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Bruins vs Blackhawks: Eye On the Enemy (Part 1)

The first of two takes on the upcoming series between two historic franchises

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Bruins vs Blackhawks: Eye On the Enemy

Getty Images

BOSTON, MA - JUNE 07: NHL Deputy Commissioner Bill Daly shakes hands with Zdeno Chara #33 of the Boston Bruins in front of the Prince of Wales Trophy after the Bruins defeated the Pittsburgh Penguins 1-0 in Game Four of the Eastern Conference Final during the 2013 Stanley Cup Playoffs at TD Garden on June 7, 2013 in Boston, Massachusetts. (Photo by Bruce Bennett/Getty Images)

With the Stanley Cup Final between the Chicago Blackhawks and Boston Bruins slated to begin Wednesday night, and with the two teams not playing each other during the regular season, it becomes important to get a proper perspective on the opponent for the Hawks.

With that in mind, Madhouse Enforcer has tapped two talented Bruins writers to help fans better know the team they will grow to hate over the next few weeks.

First in the box is Pez from the Bruins blog Days of Y’Orr (who you can follow on Twitter at @PezDOY):

Madhouse Enforcer: Tuukka Rask has been doing a great impression of Tim Thomas in these playoffs. Does his success come as a surprise to you or did you always feel confident he could play like this?

Pez: I was always confident in Tuukka Rask. At the beginning of the season, I predicted that he would win the Vezina Trophy and while I wasn’t right in terms of the actual prediction, Rask has done everything to be considered a Vezina Candidate. Not getting a nomination was a foolish move on the part of the NHL’s General Managers.

Sorry for that, but I’ve always felt Rask was a solid goaltender. While he’s not a fish out of water type of goalie like Thomas, his positioning is sensational. A lot of people look back at the 2010 series vs. Philadelphia and use that as a knock against Rask, but they don’t take into account that both David Krejci and Dennis Seidenberg were injured.

Madhouse Enforcer: The Bruins are known as a feisty team, with plenty of guys willing to mix it up. How important has that tenacity been to the team’s success?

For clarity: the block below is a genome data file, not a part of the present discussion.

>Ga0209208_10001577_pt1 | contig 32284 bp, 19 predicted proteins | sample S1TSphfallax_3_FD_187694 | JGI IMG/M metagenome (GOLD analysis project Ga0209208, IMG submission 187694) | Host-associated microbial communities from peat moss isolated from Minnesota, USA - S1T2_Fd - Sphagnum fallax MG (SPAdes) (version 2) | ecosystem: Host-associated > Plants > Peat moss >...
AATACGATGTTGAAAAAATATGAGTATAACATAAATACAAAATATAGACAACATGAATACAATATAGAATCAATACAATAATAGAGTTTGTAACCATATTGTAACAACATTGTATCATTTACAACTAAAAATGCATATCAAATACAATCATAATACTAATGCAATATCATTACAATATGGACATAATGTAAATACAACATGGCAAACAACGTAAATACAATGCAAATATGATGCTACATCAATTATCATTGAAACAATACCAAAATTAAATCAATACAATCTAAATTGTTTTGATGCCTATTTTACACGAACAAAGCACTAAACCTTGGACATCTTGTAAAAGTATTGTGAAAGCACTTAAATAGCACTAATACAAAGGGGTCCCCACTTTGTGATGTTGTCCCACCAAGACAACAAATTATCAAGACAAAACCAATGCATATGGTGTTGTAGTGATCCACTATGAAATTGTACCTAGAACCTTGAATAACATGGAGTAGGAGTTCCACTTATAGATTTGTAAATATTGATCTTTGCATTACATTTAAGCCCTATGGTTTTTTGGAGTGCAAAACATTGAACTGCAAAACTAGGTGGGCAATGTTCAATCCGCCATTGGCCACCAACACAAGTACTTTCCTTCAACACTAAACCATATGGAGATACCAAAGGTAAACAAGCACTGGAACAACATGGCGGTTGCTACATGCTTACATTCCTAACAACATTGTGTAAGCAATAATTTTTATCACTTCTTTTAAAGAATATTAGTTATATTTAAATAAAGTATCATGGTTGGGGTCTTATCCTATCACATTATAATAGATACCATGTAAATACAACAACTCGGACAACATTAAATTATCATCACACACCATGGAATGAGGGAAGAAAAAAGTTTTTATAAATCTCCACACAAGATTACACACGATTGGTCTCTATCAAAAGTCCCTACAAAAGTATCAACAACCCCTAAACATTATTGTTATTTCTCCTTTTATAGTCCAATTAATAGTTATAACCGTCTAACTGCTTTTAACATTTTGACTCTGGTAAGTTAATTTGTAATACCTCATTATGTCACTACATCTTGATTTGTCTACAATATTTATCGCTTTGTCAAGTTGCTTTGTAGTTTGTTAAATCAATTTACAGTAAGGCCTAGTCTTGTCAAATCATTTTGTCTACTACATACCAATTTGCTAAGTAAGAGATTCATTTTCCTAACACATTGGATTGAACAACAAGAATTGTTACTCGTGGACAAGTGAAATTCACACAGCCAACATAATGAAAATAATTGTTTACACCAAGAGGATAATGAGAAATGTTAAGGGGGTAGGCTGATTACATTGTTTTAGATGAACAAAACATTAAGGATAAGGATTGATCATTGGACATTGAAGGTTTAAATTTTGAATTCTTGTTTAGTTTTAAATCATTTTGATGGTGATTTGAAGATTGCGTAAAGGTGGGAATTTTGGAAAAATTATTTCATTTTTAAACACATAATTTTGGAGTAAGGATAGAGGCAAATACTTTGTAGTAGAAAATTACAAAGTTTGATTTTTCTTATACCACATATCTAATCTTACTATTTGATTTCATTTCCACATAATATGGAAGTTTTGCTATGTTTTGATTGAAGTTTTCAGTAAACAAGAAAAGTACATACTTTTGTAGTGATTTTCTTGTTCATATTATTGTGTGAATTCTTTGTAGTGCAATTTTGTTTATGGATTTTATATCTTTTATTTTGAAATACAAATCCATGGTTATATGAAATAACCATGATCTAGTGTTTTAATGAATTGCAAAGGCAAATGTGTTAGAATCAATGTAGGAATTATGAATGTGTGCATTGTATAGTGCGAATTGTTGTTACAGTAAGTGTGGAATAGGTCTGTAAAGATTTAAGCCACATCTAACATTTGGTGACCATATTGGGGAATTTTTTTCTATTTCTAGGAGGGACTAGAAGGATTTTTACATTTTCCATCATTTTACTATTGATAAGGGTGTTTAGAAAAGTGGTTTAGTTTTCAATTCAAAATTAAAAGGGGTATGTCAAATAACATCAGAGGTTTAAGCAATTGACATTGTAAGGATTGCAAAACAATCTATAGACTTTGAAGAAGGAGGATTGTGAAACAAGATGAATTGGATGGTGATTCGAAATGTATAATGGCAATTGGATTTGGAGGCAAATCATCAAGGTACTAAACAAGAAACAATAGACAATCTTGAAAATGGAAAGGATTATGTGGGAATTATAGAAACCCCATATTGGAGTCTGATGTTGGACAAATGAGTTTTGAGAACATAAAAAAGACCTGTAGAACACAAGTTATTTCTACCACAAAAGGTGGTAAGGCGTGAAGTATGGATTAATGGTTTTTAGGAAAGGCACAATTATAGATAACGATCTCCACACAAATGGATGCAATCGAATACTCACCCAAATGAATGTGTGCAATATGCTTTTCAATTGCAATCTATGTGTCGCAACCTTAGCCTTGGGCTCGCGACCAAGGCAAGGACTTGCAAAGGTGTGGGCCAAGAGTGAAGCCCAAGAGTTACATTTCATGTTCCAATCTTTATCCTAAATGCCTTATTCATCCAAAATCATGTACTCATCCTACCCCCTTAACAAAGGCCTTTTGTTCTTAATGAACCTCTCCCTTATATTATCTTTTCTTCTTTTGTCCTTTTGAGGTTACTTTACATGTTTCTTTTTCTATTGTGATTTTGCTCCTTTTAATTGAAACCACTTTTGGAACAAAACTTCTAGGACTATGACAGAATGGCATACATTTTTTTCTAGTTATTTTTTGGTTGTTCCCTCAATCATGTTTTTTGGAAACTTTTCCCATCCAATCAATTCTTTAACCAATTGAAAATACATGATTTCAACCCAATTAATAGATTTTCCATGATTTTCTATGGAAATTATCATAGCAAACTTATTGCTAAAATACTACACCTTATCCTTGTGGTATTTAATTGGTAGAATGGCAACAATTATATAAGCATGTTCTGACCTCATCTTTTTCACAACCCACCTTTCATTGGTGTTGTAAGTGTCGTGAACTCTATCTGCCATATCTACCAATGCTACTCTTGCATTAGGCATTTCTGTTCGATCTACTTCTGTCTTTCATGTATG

Pez: HUGE. Krejci said during the Penguins series that Pittsburgh had the two best players on the planet, but the Bruins play as a team. Guy couldn’t have been more correct. The Bruins are loaded with depth, which makes some of the parts interchangeable. If Horton or Lucic have to drop the gloves to prove a point, Claude (Julien) can move a forward up for a few shifts and they rarely miss a beat.

Madhouse Enforcer: Is there a player on the team’s roster that Hawks fans may not be familiar with, but has been important to the B’s playoff run?

Pez: All of them?

Seriously though, Torey Krug has been huge throughout the playoffs for Boston. I know a lot of people are beginning to notice him because of his series vs. the Rangers, but Krug has done more than just score goals. His breakouts alone, which don’t seem like a big thing, have helped Boston tremendously given that they haven’t had a defenseman who could move his feet like Krug can in quite a while.

Also, Krug hasn’t been on the ice for a goal against since he started playing for Boston in these playoffs.

Madhouse Enforcer: What part of the Blackhawks’ game concerns you most as a Bruins fan?

Pez: Their attitude. Seriously.

I believe a big reason why Boston dominated Pittsburgh was attitude. Boston believed they had to earn their way to the Stanley Cup Final while Pittsburgh believed if they showed up, they would win. You could hear it in the voices of the Penguins players. They never gave the Bruins credit during the series and said things like “we deserved to win…” etc.

Chicago is totally different. They have a mindset much like Boston, which worries me because they won’t lay down when things get rough.

Madhouse Enforcer: What is the biggest key for Boston if they want to win the series?

Pez: Be disciplined. They were lucky that Pittsburgh turned into mush on the power play because Boston gave them tons of chances. I believe Pittsburgh ended up 0-for-14 on the power play, but came into the series #1 overall. Chicago has a power play that is just as good as Pittsburgh’s, but with better defense playing points.

If Boston wants to win the Stanley Cup, they can’t afford to give Chicago all the chances they gave Pittsburgh.

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